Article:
An archaeological dig uncovers the secret history of Toronto's long-forgotten first immigrant neighbourhood.
In early 2015, a team of archaeologists began digging test trenches on a non-descript parking lot next to Toronto City Hall -- a site designated to become a major new court house. What they discovered was the rich buried history of an enclave that was part of The Ward -- that dense, poor, but vibrant 'arrival city' that took shape between the 1840s and the 1950s. Home to waves of immigrants and refugees -- Irish, African-Americans, Italians, eastern European Jews, and Chinese -- The Ward was stigmatized for decades by Toronto's politicians and residents, and eventually razed to make way for New City Hall. The archaeologists who excavated the lot, led by co-editor Holly Martelle, discovered almost half a million artifacts -- a spectacular collection of household items, tools, toys, shoes, musical instruments, bottles, industrial objects, food scraps, luxury items, and even a pre-contact Indigenous projectile point. Martelle's team also unearthed the foundations of a nineteenth-century Black church, a Russian synagogue, early-twentieth-century factories, cisterns, privies, wooden drains, and even row houses built by formerly enslaved African Americans.
Following on the heels of the immensely popular The Ward: The Life and Loss of Toronto's First Immigrant Neighbourhood, which told the stories of some of the people who lived there, The Ward Uncovered digs up the tales of things, using these well-preserved artifacts to tell a different set of stories about life in this long-forgotten and much-maligned neighbourhood.
About the Author
John Lorinc is an award-winning journalist who has contributed to Toronto Life, The Globe and Mail, National Post, Saturday Night, Report on Business and Quill & Quire, among other publications. He has written extensively on amalgamation, education, sprawl and other city issues. He is the recipient of two National Magazine Awards for his coverage of urban affairs. His first book, Opportunity Knocks: The Truth About Canada's Franchise Industry, was shortlisted for the National Business Book Award. He lives in Toronto.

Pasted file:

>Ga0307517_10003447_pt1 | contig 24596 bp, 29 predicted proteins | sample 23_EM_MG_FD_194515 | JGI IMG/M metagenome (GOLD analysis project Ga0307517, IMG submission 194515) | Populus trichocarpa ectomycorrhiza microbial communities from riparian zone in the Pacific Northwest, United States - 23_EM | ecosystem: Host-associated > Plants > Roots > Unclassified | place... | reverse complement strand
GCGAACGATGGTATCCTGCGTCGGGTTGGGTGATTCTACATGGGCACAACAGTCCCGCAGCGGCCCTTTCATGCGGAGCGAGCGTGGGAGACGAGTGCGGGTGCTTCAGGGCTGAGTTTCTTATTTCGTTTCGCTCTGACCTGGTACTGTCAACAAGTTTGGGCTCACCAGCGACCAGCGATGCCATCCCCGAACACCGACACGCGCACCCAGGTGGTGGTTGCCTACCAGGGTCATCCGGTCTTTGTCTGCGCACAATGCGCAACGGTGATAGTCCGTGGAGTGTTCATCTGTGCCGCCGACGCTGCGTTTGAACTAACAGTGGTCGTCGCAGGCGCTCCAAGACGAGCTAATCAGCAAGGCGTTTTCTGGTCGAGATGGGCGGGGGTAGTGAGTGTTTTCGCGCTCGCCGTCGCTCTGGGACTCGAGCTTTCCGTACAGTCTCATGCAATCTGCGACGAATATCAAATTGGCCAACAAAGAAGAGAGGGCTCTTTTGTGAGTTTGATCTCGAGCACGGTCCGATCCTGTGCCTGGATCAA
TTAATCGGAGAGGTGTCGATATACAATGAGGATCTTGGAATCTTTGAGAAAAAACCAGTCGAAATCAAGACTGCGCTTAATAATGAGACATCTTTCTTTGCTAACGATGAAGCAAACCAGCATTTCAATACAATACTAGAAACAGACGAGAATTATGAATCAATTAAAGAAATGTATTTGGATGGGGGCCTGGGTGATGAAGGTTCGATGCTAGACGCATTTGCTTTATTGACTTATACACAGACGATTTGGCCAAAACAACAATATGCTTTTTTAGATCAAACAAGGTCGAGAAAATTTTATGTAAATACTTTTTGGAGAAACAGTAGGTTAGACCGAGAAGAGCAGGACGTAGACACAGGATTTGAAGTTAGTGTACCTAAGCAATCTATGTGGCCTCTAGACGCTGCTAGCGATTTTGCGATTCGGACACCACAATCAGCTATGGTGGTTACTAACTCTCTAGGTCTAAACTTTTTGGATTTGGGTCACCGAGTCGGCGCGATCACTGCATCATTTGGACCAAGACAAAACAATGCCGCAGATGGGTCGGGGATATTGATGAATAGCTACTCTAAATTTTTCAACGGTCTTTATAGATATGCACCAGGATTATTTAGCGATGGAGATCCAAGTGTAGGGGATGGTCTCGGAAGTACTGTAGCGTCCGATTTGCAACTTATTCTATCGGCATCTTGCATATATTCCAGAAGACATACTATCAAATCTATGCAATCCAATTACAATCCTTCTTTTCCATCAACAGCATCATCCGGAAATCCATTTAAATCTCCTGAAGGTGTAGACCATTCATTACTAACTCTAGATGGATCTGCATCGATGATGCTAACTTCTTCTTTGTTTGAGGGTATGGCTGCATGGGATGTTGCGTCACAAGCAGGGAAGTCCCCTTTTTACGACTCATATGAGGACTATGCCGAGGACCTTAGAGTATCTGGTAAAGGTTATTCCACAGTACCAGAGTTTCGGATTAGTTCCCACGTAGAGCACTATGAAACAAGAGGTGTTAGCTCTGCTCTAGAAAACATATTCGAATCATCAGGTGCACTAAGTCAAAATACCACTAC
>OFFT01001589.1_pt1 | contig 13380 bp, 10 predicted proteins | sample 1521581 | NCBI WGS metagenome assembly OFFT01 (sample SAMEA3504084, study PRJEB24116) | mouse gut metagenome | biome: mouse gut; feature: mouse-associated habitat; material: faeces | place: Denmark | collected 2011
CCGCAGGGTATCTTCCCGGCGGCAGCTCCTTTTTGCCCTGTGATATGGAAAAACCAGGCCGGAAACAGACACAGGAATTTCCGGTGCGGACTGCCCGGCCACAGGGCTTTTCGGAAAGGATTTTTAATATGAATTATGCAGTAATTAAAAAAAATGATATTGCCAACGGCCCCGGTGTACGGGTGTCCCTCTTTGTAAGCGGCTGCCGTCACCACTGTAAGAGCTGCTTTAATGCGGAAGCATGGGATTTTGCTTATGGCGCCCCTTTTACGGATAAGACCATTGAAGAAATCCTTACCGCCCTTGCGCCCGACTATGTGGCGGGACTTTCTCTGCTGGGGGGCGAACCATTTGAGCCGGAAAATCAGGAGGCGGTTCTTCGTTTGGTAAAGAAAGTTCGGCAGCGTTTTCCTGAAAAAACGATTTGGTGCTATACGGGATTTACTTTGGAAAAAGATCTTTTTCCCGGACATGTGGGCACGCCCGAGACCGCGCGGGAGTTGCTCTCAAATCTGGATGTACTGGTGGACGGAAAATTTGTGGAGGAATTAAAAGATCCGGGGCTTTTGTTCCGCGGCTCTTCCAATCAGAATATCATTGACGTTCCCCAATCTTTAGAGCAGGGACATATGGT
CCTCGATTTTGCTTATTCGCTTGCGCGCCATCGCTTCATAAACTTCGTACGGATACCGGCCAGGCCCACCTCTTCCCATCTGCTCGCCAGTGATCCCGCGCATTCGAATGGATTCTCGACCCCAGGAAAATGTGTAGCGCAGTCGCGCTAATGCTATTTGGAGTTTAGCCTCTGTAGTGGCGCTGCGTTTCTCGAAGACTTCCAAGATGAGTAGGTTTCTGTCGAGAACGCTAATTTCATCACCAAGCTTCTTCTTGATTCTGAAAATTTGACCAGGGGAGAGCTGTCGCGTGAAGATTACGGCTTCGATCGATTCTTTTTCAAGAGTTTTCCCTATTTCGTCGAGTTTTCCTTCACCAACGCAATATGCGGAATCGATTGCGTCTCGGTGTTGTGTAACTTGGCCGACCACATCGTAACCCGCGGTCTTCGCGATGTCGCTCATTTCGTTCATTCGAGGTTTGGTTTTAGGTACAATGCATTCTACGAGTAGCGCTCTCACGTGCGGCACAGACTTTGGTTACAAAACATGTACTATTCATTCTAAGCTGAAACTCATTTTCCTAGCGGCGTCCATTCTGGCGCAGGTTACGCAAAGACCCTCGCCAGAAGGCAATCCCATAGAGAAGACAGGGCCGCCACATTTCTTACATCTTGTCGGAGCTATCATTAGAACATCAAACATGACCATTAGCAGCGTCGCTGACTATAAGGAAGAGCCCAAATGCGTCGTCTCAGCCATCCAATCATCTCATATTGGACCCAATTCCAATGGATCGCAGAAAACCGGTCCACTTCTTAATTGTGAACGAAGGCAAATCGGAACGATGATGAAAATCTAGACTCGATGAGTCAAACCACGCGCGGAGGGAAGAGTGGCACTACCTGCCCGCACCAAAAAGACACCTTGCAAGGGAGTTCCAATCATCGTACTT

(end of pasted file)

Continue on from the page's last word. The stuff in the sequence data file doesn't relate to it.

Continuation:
Tatum Taylor is a writer and heritage specialist at ERA Architects. She holds a master's degree in historic preservation from Columbia University, where she worked on the editorial team for the Future Anterior Journal. She is actively involved with ICOMOS Canada and the Architectural Conservancy of Ontario's Executive Committee. Her interests include the interpretation of under-documented community histories and the connections between place, memory and language.
Holly Martelle founded Timmins Martelle Heritage Consultants Inc., which was honoured with the Ontario Archaeological Society's award for Excellence in Cultural Resource Management in 2013. She lives in Toronto.
Michael McClelland, OAA, FRAIC, is a registered architect with over twenty years of experience. He is actively involved in the promotion of Canada's architectural heritage and is a founding member of the Canadian Association of Professional Heritage Consultants (CAPHC). He is the recipient of a certificate of recognition from the Ontario Association of Architects and the Toronto Society of Architects for his outstanding contributions to architecture and a Fellow of the Royal Architectural Institute of Canada.